Public School District Survey on Safe, Disciplined, and Drug-Free Schools
The following are highlights from a national survey of over 700 district superintendents. Data are weighted to produce national estimates. Some differences among various types of districts are noted, though this publication does not present all such differences.
- Nearly all public school districts (97 to 98 percent) have written policies on general discipline and alcohol, drug, and tobacco use (Table 1).
- Less than 1 year ago, 35 to 38 percent of public school districts significantly changed their alcohol, drug, and tobacco policies (Table 2). Thirty-one percent significantly changed their general discipline policy.
- Public school principals and teachers were involved in the development of general discipline, alcohol, drug, and tobacco policies in over 90 percent of school districts. Parents were involved in the development of these policies in over 70 percent and students in over 50 percent of school districts (Table 2).
- A student alcohol, drug, or tobacco use survey has been conducted in the last 2 years by 61 percent of public school districts (Table 1). Fewer districts in the Northeast (39 percent) conducted a survey than in other regions, and fewer small districts (58 percent) than Iarge districts (75 percent) conducted a survey.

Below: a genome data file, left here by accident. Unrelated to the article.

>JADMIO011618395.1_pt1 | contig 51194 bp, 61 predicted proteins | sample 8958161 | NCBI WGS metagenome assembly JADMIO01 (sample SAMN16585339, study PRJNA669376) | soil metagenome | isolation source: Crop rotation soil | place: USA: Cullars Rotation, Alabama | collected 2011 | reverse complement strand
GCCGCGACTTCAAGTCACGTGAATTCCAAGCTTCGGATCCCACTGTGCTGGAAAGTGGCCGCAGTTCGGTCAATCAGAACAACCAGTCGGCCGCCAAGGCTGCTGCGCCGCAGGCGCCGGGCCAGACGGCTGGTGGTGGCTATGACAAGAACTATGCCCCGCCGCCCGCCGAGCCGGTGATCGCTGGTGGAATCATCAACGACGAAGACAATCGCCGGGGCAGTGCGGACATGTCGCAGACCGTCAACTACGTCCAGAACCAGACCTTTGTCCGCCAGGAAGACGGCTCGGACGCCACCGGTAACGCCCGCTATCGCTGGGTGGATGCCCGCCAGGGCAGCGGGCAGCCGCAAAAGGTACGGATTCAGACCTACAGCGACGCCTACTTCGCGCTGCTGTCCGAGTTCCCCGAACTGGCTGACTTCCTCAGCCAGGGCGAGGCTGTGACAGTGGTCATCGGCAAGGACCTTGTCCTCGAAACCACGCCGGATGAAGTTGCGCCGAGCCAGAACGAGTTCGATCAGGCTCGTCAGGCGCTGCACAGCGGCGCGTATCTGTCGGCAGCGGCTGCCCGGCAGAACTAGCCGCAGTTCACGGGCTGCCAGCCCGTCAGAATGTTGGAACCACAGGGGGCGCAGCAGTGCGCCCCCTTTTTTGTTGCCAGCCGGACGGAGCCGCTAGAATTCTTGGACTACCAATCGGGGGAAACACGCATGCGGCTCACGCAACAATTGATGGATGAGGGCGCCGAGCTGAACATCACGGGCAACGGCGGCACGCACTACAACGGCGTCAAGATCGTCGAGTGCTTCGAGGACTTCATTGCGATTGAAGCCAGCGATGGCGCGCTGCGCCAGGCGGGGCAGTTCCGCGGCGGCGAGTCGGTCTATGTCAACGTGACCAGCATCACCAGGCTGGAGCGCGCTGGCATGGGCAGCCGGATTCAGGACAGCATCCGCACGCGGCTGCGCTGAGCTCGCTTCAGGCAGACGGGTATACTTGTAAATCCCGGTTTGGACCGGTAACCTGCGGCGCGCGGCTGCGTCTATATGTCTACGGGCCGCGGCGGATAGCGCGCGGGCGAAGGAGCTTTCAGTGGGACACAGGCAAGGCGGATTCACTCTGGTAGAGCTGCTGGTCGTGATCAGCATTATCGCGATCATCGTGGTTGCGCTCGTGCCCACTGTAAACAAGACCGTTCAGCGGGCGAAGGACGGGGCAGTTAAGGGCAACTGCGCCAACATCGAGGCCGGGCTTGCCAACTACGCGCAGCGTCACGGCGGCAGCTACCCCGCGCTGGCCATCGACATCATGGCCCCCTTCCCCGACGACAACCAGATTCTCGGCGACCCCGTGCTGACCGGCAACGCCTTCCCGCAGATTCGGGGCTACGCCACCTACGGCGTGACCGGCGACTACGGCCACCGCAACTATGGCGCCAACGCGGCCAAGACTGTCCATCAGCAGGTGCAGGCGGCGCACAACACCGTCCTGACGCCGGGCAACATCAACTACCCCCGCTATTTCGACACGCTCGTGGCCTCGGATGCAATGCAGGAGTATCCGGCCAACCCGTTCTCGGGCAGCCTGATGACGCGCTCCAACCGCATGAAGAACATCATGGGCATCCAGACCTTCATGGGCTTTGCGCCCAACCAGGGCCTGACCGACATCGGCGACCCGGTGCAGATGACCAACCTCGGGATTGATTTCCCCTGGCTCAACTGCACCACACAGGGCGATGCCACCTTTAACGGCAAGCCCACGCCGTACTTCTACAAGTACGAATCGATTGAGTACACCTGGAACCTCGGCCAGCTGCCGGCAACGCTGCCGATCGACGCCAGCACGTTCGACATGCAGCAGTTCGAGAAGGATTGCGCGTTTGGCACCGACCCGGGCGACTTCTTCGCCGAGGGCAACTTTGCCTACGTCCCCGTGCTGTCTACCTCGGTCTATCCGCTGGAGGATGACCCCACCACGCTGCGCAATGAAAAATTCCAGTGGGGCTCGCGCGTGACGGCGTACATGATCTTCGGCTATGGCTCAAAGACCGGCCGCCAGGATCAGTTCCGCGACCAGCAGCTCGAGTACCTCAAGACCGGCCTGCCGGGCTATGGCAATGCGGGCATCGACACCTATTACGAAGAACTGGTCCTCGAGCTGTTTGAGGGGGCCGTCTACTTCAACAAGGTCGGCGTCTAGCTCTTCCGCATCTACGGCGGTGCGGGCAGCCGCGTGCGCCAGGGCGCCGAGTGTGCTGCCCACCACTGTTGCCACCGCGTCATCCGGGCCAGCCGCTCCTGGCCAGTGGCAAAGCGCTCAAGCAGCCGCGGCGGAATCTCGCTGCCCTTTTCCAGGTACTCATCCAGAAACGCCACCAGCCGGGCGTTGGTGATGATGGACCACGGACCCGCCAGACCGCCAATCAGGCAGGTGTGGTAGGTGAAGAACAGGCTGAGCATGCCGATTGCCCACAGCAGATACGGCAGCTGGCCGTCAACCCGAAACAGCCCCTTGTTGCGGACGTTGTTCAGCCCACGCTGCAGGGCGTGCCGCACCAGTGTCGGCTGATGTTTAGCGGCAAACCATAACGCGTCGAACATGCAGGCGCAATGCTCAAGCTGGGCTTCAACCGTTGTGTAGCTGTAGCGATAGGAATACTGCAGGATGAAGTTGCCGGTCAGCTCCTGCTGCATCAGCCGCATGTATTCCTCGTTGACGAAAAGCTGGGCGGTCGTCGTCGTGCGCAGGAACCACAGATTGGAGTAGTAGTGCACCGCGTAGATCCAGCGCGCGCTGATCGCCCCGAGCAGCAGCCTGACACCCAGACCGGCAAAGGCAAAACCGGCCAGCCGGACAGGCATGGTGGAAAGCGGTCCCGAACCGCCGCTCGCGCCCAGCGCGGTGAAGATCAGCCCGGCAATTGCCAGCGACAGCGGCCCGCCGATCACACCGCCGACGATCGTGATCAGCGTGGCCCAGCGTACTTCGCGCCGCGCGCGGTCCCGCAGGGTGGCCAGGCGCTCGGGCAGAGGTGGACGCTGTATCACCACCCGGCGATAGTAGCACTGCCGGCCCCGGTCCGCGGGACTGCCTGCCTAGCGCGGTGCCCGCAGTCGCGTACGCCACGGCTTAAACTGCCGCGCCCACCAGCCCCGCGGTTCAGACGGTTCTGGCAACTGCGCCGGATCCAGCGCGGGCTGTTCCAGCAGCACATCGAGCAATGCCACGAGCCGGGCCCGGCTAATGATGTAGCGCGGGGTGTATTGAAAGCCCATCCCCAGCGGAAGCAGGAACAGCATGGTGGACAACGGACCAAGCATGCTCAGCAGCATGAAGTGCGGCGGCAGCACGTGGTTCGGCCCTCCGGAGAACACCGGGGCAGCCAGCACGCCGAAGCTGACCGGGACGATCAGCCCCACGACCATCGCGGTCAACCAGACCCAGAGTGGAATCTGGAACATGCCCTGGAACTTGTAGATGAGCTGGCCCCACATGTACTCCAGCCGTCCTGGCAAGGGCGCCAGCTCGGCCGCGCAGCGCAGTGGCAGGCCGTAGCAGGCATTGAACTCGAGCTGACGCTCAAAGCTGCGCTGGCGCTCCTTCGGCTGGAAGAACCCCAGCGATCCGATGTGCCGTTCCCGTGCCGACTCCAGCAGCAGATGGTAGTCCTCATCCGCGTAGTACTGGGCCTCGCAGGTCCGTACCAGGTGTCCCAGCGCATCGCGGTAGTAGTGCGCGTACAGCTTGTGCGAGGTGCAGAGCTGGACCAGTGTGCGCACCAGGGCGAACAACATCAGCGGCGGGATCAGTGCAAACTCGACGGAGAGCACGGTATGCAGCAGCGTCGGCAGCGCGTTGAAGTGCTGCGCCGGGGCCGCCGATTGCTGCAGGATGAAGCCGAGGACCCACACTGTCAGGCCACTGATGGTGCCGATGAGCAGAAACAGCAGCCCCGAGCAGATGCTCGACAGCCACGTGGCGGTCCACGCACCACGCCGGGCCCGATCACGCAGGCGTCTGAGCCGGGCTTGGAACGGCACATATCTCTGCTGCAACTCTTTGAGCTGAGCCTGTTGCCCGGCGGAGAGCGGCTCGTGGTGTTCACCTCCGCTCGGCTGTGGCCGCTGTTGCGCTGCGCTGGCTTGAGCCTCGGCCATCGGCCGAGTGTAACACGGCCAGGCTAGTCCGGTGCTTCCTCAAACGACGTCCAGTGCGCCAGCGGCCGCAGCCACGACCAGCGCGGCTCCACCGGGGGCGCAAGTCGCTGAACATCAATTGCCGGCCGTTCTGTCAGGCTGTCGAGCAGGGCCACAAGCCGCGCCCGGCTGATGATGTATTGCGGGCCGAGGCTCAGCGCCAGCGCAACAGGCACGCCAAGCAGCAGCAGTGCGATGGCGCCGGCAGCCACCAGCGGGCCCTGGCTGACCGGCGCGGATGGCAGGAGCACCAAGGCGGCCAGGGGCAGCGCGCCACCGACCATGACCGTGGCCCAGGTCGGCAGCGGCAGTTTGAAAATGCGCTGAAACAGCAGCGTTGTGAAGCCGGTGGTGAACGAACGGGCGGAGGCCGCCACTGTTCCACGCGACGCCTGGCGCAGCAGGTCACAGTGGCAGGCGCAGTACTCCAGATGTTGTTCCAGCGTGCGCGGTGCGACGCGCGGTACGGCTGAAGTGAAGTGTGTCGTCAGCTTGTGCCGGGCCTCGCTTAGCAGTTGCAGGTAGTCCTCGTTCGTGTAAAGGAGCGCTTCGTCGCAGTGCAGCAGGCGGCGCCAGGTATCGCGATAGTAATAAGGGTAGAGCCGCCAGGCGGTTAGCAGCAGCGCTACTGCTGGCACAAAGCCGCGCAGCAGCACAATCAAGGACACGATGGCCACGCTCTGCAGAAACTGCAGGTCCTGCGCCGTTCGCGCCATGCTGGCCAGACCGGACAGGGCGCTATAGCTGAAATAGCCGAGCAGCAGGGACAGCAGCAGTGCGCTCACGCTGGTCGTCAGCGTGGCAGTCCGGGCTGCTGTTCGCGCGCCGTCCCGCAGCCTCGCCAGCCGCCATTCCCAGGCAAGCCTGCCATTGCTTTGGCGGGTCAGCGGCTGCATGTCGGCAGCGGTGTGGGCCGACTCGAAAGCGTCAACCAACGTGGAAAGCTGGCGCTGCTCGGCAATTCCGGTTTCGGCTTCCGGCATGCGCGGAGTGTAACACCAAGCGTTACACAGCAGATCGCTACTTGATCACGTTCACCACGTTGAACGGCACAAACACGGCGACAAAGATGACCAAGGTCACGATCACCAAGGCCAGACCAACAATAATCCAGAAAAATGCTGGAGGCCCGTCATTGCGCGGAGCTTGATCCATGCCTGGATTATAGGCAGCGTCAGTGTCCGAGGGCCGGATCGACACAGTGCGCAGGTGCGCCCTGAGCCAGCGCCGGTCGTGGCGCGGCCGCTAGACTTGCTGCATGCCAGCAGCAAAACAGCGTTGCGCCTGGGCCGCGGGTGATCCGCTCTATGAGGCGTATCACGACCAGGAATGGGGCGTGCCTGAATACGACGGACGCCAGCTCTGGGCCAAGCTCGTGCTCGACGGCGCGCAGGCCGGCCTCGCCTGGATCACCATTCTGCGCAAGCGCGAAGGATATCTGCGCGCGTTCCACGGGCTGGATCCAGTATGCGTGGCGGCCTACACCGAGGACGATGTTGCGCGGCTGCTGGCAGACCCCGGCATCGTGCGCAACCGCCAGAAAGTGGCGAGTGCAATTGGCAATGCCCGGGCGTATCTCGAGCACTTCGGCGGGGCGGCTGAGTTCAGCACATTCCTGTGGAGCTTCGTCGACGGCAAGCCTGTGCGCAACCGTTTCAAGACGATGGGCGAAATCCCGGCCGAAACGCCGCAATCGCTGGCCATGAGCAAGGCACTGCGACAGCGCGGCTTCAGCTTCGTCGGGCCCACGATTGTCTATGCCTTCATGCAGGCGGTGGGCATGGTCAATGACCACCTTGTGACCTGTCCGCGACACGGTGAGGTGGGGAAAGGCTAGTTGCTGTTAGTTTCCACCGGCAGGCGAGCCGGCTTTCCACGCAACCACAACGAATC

- The average number of hours drug use education was taught in each grade during the 1990- 91 school year ranged from about 14 hours in kindergarten through third grade to about 20 hours in grades 4 through 6 to 21 hours in grades 7 through 9, and to approximately 18 hours in grades 10 through 12 (Table 5).
- Drug use education is offered in a variety of different ways in public school districts. About 90 percent of districts offered drug use education within the health curriculum, and about 90 percent offered it at special assemblies or events at the elementary, junior high, and senior high school levels (Table 6).
- Superintendents were asked to indicate what proportion of schools in their district included various components in their drug use education programs/activities. More than 80 percent of public school districts included the following at all schools within the district: teaching students about causes and effects of alcohol, drug, and tobacco use; teaching students to resist peer pressure; school alcohol, drug, and tobacco policies/enforcement; and referrals for counseling and treatment (Table 7). Student drug-testing programs at all schools within the district were reported by only 8 percent of public school districts.
- Police provided assistance or educational support to a great extent in promoting safe, disciplined, and drug-free schools, according to 42 percent of public school district superintendents (Table 9). About 20 percent indicated that parent groups and social service agencies provided the same level of support.
- Suspensions because of disruptive behavior occurred on average about 26 times for every 1,000 students per public school district during the fall 1990 semester. On average, there were 2 student transfers to alternative schools for every 1,000 students and 1 expulsion for every 1,000 students during the same time period for disruptive behavior (Table 11).
- Superintendents were asked to report the number of suspensions, transfers to alternative schools, and expulsions administered for every 1,000 students due to drug use, possession, or sales. There was an average of 1.9 suspensions, 0.4 transfers to alternative schools, and 0.2 expulsions during the fall 1990 semester (Table 12).